Even so, with mobile device manufacturers, third-party app developers, and online service providers taking more drastic measures toward improving their customers’ data security, government agents should take the steps they need to secure proper legal authority before accessing subjects’ private data. That could take the form of a search warrant, consent, or other documentation. It also means understanding the difference between true exigency, and the perception of exigency in a high-pressure situation such as a riot.

Don’t miss out on the critical evidence or intelligence that could help make a case. Download our solution brief to learn more about how the UFED PRO Series improves the context of an investigation.

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UFED Physical/Logical Analyzer 4.2 offers efficiency improvements, decryption and enhanced decoding

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The new Physical/Logical Analyzer release, version 4.2, is chock full of features and device support. From more efficient location mapping processes to improved decoding, this latest release is designed to accelerate your investigations and enable you to drill more deeply and intuitively into data from more than 15,000 devices.

Deeper location data analysis, more efficient workflows

UFED Physical/Logical Analyzer 4.2 offers a number of new enhancements with regard to location data. These enhancements offer more flexibility and efficiency by allowing you to access highly visual information more easily.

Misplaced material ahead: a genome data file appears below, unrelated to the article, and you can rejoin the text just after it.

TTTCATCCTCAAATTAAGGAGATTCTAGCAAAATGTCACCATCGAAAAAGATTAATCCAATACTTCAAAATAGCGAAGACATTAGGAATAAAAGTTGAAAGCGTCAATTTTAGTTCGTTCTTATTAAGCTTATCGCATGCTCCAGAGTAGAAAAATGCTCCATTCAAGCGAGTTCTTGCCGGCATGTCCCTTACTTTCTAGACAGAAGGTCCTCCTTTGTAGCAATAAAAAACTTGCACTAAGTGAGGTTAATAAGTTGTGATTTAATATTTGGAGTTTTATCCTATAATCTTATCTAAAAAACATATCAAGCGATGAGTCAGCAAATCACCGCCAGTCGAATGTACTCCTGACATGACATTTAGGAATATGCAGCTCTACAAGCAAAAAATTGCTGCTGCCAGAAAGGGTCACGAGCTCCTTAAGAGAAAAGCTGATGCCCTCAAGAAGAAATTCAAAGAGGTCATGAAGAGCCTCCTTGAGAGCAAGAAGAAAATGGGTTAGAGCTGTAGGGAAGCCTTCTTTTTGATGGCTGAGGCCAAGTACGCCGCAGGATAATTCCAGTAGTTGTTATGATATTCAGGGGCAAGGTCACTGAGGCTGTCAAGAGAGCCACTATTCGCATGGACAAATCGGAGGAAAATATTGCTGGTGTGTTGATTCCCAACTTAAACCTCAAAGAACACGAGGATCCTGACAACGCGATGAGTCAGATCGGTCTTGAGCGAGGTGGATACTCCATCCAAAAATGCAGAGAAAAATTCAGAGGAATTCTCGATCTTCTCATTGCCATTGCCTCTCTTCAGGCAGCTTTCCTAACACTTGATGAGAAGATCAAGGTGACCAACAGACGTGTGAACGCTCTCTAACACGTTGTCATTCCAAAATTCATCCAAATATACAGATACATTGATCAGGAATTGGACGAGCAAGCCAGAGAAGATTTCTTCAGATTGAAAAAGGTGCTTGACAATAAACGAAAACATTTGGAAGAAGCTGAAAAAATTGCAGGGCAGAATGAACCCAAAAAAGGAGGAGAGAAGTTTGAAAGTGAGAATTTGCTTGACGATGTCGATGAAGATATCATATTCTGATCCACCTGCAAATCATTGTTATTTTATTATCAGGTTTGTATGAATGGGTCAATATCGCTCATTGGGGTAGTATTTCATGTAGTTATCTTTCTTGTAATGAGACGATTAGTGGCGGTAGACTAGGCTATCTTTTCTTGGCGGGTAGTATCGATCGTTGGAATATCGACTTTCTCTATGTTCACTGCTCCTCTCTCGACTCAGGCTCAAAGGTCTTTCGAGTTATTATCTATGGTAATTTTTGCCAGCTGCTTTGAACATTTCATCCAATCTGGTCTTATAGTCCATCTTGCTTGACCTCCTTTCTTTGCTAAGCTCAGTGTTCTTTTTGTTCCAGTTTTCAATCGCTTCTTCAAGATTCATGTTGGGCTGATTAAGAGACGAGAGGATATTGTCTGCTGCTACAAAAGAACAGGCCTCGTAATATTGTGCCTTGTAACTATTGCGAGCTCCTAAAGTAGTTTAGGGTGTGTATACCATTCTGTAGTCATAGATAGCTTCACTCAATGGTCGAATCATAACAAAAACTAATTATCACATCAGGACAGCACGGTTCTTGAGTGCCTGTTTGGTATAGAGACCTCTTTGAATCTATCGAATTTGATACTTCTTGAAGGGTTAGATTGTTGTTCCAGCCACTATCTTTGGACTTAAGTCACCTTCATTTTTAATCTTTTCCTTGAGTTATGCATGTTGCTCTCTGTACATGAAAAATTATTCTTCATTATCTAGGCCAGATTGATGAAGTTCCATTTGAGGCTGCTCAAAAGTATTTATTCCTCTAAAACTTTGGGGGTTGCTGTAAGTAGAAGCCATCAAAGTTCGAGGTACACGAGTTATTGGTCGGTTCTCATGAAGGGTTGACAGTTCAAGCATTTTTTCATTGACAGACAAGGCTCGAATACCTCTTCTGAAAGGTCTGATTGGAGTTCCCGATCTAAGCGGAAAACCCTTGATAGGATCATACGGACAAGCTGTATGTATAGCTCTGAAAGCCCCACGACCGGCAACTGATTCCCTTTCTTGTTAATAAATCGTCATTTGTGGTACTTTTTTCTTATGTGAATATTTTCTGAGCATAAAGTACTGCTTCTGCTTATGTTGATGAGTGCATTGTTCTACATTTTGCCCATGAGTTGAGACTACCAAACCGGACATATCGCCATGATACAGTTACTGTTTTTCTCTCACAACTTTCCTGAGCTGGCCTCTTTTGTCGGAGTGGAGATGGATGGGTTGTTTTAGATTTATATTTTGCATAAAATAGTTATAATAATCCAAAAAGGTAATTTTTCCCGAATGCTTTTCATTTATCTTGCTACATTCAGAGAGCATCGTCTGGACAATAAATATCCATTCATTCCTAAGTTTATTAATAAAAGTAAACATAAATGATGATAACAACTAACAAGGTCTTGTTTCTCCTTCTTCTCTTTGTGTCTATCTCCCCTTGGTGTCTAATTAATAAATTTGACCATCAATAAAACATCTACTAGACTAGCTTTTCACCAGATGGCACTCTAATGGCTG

First, new offline map support offers maps view even when an Internet connection is not available or you are analyzing data at a workstation that is required to remain offline. Second, you can also now zoom in to locations in map view and see related event details. When you want to explore deeper relationships between locations, timelines, and analyzed data, you can jump from location information to its source event or timeline and vice versa.

Location information also allows you the ability to examine attached images, videos, audio, text, and other files identified during the data analysis process. The Data Files category in the project tree enables you to view and filter attachments within data files, locate the associated attachment event, and view its metadata and location information.

Do you frequently share your extracted UFDR reports with others using UFED Reader? Now, include the UFED Reader executable within the report output folder. This saves time for report recipients in locating, downloading, and using the UFED Reader application.

New app decoding and analysis functionality

UFED Physical/Logical Analyzer 4.2 also keeps pace with investigator demand for greater visibility into app data. Besides newly added support for apps installed on Android, iOS, and Windows Phone® devices, as well as updated support for 40 Android and 63 iOS app versions, the new release offers additional decoding and some decryption support, as well as improvements in the way app data—particularly chat app data—is displayed.

Added to analytics that show the most frequently used apps, app usage data now includes information about the last time a user launched a particular app, as well as for how long they used it. Also for the first time, view the number of messages per chat, which can help validate chats extracted using other tools that do not thread messages. Additionally, location data for chat messages is now available for export into all report formats.

Other apps-related support includes decryption of KeepSafe and WeChat apps, together with decoding support for WhatsApp VoIP call logs on Android devices. New WhatsApp support also includes the Read, Delivered and Played timestamps of outgoing WhatsApp messages for iOS, Android and BlackBerry® 10 devices. In addition, Twitter group chat messages are now displayed in Chats.

New device support includes physical extractions, decryption, and decoding